In this investigation (I.15-08-019), the California Public Utilities Commission (CPUC) is examining whether Pacific Gas and Electric Company (PG&E) has corporate governance, clearly documented organizational goals and objectives, and work procedures that prioritize and improve safety.

Public Forums

The CPUC hosted a series of forums to explore whether changes to PG&E's corporate governance, management, structure, and ownership were needed to ensure the safe provision of electric and gas service to Northern Californians. The first two forums were on April 15 and April 26, 2019, in the CPUC's Auditorium in San Francisco (505 Van Ness Ave.) and was available remotely.

Media Advisory

CPUC Actions

On March 29, 2019, NorthStar Consulting submitted their first update to their assessment of PG&E's safety culture. The report provides an initial review of PG&E's implementation of NorthStar's recommendations following a lengthy examination of PG&E's safety culture. The report can be found here.

On May 8, 2017, NorthStar Consulting issued their "Assessment of Pacific Gas and Electric Corporation and Pacific Gas and Electric Company's Safety Culture." The report investigated whether Pacific Gas and Electric Company's (PG&E) and PG&E Corporation's (PG&E Corp.) organizational culture and governance prioritize safety and adequately direct resources to promote accountability and achieve safety goals and standards. The report can be found here.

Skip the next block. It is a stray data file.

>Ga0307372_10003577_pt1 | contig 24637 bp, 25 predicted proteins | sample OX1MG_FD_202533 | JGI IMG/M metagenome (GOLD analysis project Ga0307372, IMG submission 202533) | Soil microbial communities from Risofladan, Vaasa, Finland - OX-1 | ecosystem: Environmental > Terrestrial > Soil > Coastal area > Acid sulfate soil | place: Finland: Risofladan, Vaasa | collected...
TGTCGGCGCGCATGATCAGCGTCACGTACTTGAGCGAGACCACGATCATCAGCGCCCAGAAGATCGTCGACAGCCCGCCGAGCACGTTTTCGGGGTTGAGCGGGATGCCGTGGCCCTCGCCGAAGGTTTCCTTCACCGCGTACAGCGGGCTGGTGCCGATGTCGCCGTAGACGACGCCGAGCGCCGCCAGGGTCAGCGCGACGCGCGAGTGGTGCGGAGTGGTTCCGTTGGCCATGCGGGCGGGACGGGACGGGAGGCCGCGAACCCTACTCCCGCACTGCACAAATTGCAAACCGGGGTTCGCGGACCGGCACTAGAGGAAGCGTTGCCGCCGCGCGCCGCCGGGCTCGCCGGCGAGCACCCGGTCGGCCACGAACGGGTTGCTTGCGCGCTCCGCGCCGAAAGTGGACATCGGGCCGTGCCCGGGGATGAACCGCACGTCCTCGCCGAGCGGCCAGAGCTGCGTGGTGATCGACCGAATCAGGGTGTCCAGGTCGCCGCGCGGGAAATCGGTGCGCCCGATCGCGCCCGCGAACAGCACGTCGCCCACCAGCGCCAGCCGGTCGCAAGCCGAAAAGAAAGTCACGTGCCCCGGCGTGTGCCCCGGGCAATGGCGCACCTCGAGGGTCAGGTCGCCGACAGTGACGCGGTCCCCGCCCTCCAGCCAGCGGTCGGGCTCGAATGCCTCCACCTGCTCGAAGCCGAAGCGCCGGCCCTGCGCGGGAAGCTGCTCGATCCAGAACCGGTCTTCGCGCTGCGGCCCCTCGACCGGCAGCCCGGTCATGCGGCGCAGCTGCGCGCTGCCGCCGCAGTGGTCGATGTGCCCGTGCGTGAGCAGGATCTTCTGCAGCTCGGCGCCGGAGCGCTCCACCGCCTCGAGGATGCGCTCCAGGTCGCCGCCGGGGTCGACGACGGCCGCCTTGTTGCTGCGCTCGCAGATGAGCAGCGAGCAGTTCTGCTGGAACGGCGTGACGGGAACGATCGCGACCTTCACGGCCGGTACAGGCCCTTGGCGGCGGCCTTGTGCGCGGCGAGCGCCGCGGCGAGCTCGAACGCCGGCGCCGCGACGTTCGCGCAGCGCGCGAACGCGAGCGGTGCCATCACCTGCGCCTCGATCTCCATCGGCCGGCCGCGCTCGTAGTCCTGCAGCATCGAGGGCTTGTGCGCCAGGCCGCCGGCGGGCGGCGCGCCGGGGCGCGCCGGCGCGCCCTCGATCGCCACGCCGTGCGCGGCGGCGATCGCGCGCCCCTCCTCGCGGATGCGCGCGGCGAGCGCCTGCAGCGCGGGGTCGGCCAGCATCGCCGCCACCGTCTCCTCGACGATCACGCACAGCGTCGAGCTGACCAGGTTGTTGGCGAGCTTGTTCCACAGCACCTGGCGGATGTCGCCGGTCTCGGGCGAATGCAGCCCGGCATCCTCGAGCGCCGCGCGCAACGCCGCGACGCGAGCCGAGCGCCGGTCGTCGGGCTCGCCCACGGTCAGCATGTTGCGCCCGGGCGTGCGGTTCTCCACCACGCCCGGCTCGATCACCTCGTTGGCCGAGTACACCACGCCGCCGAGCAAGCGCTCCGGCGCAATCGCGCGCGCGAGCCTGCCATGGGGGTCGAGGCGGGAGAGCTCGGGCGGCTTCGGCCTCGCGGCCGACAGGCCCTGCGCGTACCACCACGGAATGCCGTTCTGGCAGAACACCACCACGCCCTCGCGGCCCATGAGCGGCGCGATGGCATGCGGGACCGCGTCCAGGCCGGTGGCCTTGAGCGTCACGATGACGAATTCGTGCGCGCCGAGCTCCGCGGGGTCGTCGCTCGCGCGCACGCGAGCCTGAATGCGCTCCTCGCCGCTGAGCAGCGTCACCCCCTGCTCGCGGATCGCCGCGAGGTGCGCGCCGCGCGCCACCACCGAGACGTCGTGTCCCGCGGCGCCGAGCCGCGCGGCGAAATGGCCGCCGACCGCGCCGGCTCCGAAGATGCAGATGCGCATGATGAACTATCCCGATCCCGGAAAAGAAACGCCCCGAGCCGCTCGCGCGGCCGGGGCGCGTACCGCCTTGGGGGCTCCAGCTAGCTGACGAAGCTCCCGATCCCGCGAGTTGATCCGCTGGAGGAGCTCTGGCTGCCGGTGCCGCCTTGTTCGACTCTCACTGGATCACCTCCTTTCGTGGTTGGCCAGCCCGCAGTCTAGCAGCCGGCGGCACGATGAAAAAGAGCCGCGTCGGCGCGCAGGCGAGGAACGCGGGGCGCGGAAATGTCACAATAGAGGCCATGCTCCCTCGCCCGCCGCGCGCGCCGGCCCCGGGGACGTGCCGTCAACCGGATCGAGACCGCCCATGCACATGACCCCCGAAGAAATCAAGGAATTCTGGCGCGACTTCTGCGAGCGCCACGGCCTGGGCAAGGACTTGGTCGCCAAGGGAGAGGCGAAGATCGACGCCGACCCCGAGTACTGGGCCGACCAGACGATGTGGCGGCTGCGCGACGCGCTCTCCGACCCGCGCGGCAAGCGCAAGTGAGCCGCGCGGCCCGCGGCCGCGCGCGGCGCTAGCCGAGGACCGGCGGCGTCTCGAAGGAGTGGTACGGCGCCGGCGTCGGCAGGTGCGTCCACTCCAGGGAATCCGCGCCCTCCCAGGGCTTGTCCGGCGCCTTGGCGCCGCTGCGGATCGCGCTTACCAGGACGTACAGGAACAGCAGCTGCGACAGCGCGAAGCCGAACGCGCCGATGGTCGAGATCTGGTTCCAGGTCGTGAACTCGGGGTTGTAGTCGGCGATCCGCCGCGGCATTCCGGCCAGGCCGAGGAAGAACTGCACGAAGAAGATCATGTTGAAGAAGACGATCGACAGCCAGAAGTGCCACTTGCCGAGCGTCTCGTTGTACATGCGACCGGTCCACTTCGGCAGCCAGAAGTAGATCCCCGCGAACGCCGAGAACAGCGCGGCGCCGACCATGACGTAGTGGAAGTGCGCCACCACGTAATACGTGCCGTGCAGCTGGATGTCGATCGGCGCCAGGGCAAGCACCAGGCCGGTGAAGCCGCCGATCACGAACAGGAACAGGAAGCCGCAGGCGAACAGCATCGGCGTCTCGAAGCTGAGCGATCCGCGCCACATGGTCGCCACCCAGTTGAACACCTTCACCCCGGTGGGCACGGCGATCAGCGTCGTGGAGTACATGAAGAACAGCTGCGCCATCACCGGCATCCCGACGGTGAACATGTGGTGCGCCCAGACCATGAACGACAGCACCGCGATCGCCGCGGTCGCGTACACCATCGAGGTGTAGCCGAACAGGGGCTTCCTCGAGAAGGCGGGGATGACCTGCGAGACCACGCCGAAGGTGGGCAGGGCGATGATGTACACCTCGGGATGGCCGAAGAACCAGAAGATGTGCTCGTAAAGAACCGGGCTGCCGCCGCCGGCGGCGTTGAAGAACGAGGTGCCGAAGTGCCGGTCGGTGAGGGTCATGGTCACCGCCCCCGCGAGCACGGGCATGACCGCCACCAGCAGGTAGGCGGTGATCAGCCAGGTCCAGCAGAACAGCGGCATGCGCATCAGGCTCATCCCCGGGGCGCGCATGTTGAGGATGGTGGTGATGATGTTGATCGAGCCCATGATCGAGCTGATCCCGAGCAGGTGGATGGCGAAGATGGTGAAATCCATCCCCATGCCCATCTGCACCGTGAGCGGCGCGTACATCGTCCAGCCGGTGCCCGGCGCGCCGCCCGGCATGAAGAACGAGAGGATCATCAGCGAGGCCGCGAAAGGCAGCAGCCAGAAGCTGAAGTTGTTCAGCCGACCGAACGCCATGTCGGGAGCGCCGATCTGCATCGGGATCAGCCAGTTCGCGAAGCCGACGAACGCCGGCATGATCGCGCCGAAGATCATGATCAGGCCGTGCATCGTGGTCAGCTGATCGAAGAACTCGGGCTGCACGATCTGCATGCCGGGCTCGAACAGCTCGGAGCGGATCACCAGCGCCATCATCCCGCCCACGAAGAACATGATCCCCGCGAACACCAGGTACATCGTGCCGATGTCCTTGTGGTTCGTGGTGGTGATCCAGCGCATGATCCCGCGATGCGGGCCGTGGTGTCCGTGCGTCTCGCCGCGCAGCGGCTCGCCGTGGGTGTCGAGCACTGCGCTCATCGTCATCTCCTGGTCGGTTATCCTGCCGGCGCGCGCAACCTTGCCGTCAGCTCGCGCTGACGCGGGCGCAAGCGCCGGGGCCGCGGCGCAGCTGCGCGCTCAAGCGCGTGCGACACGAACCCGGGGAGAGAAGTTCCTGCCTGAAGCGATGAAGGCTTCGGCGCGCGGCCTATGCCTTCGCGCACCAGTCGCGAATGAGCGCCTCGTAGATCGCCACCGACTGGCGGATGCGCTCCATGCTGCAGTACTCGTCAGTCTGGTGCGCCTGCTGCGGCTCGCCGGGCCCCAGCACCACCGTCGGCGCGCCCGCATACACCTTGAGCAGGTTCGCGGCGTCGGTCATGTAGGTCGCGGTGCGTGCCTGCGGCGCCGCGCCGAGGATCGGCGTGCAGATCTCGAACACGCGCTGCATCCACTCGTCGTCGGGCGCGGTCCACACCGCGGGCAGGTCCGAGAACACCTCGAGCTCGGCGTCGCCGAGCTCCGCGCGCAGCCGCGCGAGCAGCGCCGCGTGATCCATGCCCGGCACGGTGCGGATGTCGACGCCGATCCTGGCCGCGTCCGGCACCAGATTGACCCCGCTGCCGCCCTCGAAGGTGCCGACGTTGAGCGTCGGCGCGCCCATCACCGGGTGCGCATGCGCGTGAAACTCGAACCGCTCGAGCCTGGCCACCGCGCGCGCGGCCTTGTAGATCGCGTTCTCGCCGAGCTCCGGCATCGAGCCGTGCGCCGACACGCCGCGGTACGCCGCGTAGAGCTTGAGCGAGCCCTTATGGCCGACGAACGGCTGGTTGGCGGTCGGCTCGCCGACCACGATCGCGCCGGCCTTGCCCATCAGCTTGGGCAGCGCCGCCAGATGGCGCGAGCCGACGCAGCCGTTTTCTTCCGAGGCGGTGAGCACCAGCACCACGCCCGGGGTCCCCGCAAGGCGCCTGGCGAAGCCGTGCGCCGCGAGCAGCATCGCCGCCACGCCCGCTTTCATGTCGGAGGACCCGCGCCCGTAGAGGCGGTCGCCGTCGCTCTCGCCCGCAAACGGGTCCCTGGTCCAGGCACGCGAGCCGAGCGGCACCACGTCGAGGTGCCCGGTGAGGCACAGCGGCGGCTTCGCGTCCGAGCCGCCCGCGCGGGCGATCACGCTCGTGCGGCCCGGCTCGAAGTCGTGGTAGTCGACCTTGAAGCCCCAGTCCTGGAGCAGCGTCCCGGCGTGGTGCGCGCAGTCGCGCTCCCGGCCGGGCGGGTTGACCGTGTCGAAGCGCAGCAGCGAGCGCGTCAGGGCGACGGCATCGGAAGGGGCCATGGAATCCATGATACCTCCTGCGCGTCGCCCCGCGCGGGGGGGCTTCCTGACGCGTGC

On Dec. 21, 2018, the CPUC initiated the next phase of its investigation into PG&E's and PG&E Corp.'s safety culture by examining the companies' current corporate governance, management, and structure to determine the best path forward for Northern Californians to receive safe energy service. Read our Press Release

On Nov. 29, 2018, the CPUC ordered PG&E to implement the safety recommendations of CPUC staff as outlined in a report by an independent third-party that originated through the Safety Culture proceeding. Read our Press Release

Questions Asked of PG&E and other Stakeholders in the December 21, 2018 Scoping Ruling

Corporate Governance - Board of Directors
  • Should PG&E and PG&E Corp. be subject to a utility-specific business judgment rule (BJR) to require the Board of Directors to account for safety beyond the current fiduciary duties? If so, should such a utility-specific business judgment rule apply to corporate officers as well?
  • Should the PG&E Board of Directors regularly file with the Commission a report of how the Board met its duties under the BJR to account for safety? Should this include a summary of the oversight exercised by the Board including information reviewed, when deliberations occurred, and the depth of the review?
  • Should the report include the Board review of the corporate officers' leadership as it pertains to safety? Should compensation to the Board Members be dependent on a Commission finding that the Board members discharged their safety duties appropriately?
  • Should PG&E form an independent nominating committee to identify and select candidates for the Board of Directors?
  • Should PG&E identify specific criteria for potential Board of Directors members? For example, should PG&E have one or more Board of Directors members be experts in organizational safety, gas safety, and/or electrical safety? If so, should the appointment of safety experts be made subject to Commission or Governor approval?